Department Profile: Our Emergency Department is located in one of the fastest-growing communities in Osceola County, close to Walt Disney World entertainment complex and local attractions. The unit consists of 35 monitored beds, two trauma rooms, dedicated pediatric rooms, and is a certified stroke center. We see over 48,000 patients each year, serving all age groups with the best in community-based ...

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Advanced Tech II - Florida Hospital

Department Profile: Our Emergency Department is located in one of the fastest-growing communities in Osceola County, close to Walt Disney World entertainment complex and local attractions. The unit consists of 35 monitored beds, two trauma rooms, dedicated pediatric rooms, and is a certified stroke center. We see over 48,000 patients each year, serving all age groups with the best in community-based ...

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EMS guidance and wisdom from Ben Franklin

From perhaps America's most beloved of the founding fathers, Ben Franklin's timeless wisdom is as relevant to emergency responders today as when he started publishing "Poor Richard's Almanack" more than 280 years ago. While many are aware that Franklin founded the Union Fire Company, America's first organized fire department, fewer people know that Franklin also cofounded ...

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Advanced Tech II – Emergency - Florida Hospital

The Advanced Technician II performs patient care under the direction of and as assigned by the Charge nurse, registered nurse and/or physician or their designee. Performs general clinical, non-clinical and clerical services necessary to expedite the efficient functioning of the nursing unit consistent with the philosophy, goals, policies and procedures. Utilizes age-specific competencies in the care ...

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Unilateral Vestibular Schwannoma and Meningiomas in a Patient with PIK3CA-Related Segmental Overgrowth: Co-occurrence of Mosaicism for Two Rare Disorders

ABSTRACT

A 28-year-old female with PIK3CA-related segmental overgrowth presented with headaches. She also had a unilateral vestibular schwannoma (VS), as well as three small (<2 cm) meningiomas, which according to the Manchester consensus diagnostic criteria for neurofibromatosis 2 (NF2) is sufficient for a clinical diagnosis. Analysis of blood revealed a mosaic PIK3CA c.2740G>A (p.Gly914Arg) mutation, confirming the diagnosis of PIK3CA-related overgrowth, but no mutations in NF2 were detected. Although VS has not previously been reported in PIK3CA-related segmental overgrowth, meningiomas have, raising the question of whether this patient's VS and meningiomas represent coincidental NF2 or phenotypic extension of her overgrowth syndrome. Genetic analysis of the VS revealed a heterozygous NF2 mutation c.784C>T (p.Arg262Ter) and loss of a portion of 22q, including NF2, SMARCB1, and LZTR1 genes. These results suggest that the patient has two different mosaic disorders, NF2 and PIK3CA-related overgrowth. The PIK3CA mutation was also present in the VS. Confirmation of the clinical diagnosis of mosaic NF2 in this patient has implications for monitoring and highlights the possibility of co-occurrence of mosaicism for multiple rare disorders in a single patient.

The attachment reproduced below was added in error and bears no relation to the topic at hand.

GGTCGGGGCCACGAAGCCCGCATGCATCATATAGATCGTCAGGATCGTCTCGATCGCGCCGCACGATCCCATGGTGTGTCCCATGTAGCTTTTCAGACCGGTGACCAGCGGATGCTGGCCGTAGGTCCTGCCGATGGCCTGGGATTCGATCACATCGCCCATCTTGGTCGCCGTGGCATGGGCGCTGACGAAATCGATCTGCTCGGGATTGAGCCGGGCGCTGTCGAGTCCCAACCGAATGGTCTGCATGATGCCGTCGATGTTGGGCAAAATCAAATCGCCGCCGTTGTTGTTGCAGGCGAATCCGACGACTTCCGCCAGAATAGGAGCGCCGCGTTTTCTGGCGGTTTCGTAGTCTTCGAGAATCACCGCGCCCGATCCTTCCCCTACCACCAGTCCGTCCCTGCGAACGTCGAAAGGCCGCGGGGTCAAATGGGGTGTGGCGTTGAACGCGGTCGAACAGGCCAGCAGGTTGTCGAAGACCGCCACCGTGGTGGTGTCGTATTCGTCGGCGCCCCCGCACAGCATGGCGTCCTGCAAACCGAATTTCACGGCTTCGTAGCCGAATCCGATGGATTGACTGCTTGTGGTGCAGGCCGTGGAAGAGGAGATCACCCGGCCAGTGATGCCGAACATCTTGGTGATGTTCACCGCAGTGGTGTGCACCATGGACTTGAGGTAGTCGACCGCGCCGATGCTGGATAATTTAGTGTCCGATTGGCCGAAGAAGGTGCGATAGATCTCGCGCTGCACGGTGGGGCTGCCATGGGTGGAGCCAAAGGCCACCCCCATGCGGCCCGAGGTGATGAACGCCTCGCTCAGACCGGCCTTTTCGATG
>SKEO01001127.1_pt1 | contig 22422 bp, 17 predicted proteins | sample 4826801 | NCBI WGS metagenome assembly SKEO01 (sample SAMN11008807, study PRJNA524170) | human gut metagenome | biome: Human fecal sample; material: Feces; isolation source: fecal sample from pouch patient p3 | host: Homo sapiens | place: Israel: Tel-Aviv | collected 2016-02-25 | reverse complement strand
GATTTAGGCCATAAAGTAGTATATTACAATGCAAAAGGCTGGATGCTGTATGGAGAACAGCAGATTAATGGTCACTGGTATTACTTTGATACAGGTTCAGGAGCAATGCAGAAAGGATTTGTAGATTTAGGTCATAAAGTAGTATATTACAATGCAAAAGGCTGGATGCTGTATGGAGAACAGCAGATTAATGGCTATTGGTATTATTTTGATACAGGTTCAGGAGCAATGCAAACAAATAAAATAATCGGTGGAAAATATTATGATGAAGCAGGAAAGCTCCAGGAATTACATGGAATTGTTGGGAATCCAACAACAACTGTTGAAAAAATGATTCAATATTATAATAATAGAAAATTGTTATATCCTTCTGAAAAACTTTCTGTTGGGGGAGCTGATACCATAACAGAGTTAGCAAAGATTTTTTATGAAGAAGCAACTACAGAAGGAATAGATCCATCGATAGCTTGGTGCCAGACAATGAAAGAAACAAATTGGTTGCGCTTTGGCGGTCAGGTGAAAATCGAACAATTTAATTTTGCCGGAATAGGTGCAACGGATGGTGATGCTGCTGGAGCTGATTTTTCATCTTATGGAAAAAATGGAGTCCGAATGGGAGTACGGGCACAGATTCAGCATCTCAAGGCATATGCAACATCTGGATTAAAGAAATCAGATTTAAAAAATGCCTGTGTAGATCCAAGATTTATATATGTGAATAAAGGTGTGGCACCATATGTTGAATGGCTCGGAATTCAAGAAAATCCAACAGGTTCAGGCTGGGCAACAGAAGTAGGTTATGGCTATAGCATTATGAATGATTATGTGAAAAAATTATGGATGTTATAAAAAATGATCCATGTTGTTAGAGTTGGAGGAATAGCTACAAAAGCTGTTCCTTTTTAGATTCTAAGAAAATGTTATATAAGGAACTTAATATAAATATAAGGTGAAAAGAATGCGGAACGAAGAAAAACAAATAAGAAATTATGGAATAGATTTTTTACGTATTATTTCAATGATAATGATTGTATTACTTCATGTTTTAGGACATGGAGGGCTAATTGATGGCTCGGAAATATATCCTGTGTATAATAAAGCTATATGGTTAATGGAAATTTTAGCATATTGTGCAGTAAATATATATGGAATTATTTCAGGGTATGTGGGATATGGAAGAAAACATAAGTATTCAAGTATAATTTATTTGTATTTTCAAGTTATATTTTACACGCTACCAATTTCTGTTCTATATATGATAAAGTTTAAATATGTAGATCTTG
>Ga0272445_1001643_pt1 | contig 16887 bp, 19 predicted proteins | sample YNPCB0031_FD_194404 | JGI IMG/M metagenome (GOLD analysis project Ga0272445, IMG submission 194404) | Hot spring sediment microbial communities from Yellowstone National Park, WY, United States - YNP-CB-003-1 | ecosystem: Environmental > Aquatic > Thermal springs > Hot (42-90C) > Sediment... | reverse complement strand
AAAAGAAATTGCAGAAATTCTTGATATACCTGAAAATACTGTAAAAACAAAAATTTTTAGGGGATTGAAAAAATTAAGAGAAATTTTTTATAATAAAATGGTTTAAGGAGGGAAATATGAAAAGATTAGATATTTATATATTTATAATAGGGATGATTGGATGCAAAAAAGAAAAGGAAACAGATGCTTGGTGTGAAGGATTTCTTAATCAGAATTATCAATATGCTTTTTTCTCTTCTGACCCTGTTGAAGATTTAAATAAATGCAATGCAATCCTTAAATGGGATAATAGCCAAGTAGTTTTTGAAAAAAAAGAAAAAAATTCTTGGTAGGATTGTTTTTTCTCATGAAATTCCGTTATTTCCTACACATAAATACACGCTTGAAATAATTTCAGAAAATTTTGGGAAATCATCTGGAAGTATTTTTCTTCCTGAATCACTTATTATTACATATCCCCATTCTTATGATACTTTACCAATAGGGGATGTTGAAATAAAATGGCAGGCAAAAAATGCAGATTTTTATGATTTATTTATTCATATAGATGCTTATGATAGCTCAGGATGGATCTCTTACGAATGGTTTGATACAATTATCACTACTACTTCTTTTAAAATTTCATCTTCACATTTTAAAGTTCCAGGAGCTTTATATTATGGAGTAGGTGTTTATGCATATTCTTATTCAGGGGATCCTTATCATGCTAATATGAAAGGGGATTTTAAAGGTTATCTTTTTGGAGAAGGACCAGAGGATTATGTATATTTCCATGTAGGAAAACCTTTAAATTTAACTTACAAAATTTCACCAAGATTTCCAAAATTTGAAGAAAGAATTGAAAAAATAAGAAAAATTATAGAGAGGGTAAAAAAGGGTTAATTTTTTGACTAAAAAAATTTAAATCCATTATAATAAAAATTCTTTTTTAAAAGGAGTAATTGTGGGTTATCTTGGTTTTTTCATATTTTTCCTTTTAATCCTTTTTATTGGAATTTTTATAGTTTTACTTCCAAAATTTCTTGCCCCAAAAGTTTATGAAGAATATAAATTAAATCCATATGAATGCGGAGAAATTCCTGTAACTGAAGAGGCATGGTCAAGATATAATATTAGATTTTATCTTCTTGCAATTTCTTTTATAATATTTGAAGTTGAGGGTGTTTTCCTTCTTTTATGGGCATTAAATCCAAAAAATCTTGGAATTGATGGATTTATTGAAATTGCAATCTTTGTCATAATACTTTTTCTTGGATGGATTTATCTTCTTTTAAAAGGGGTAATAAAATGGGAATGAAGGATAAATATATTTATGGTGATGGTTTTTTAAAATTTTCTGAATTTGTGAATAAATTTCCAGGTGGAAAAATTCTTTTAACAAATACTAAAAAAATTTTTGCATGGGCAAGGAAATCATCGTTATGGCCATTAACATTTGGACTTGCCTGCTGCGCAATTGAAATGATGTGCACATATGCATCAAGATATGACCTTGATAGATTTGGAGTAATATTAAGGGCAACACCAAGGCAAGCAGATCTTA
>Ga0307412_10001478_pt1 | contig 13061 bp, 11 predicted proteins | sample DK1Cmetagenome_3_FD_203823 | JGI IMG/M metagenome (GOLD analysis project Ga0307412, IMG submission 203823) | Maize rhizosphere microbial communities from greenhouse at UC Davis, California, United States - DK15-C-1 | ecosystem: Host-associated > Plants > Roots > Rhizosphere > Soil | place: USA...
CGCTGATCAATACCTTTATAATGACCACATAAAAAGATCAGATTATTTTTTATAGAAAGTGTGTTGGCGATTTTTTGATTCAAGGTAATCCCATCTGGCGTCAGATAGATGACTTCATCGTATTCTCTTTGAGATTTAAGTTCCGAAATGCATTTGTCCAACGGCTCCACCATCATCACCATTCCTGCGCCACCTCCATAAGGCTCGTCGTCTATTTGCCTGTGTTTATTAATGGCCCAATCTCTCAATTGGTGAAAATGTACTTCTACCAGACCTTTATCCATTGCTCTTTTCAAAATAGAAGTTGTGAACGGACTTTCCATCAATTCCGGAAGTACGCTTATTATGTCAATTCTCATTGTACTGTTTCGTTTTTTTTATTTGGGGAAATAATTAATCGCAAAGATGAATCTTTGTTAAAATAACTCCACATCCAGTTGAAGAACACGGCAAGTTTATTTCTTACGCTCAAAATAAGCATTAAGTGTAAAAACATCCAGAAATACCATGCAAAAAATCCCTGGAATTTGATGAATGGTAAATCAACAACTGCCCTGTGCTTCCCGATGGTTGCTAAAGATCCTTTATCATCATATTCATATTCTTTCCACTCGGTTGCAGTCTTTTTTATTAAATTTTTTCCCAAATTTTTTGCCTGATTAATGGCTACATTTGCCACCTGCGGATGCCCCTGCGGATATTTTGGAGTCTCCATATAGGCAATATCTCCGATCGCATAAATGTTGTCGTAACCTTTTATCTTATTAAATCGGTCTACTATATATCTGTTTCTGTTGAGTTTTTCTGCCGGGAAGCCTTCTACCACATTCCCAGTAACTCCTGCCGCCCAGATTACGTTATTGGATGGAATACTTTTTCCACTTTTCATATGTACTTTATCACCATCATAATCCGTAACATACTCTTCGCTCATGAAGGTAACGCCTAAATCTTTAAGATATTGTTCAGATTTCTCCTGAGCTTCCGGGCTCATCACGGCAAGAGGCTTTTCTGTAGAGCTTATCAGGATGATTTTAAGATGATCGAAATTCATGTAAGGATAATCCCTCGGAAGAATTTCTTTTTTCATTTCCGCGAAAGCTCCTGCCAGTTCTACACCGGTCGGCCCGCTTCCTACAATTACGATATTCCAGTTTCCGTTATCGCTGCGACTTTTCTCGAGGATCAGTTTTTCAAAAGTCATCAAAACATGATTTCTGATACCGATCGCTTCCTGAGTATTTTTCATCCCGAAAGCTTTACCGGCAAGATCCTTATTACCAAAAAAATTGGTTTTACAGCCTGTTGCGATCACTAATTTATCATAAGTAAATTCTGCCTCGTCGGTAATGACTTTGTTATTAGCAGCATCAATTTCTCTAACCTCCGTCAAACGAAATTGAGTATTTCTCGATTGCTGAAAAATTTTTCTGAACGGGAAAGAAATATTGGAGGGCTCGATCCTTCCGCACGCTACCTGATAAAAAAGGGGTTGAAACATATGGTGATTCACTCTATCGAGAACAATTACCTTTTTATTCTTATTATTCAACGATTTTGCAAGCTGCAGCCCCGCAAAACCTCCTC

Thumbnail image of graphical abstract

Molecular analysis of the VS suggests that the patient has two different mosaic disorders, PROS and NF2.



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Circulating leukocytes perpetuate stroke-induced aortic dysfunction

Abstract

Post-stroke inflammation has been linked to poor stroke outcomes. The vascular endothelium senses and responds to circulating factors, in particular inflammatory cytokines. Although stroke associated local cerebrovascular dysfunction is well reported, the effects of a stroke on conduit artery function are not fully understood. We tested the hypothesis that stroke patients' serum triggers leukocyte-dependent aortic endothelial dysfunction that is associated with elevated cytokines levels. Total leukocytes were isolated from healthy individuals and cells were incubated in control and stroke patients' serum for 6 h. The quantity of cytokines in media was determined using an immunoassay. Vascular reactivity was determined by the rat aortic rings that were co-cultured with/without leukocytes and stimulated with control and stroke patient serum samples. Endothelial-dependent dilation was significantly impaired in aortic rings co-cultured with leukocytes plus stroke patients' serum (50 ± 30% vs. 85 ± 13%, < 0.05) vs. control patients' serum. On the other hand, no difference was observed in aortic function stimulated with control and stroke serum without total leukocytes. Similarly, total leukocyte-derived cytokine levels were significantly increased in a time-dependent manner with stroke serum stimulation (P < 0.05). These observations support the concept that the increased response of leukocytes drives the development of stroke associated vascular endothelial dysfunction. As such, pharmacologically targeting the source of inflammatory cytokines may alleviate stroke associated peripheral vascular dysfunction.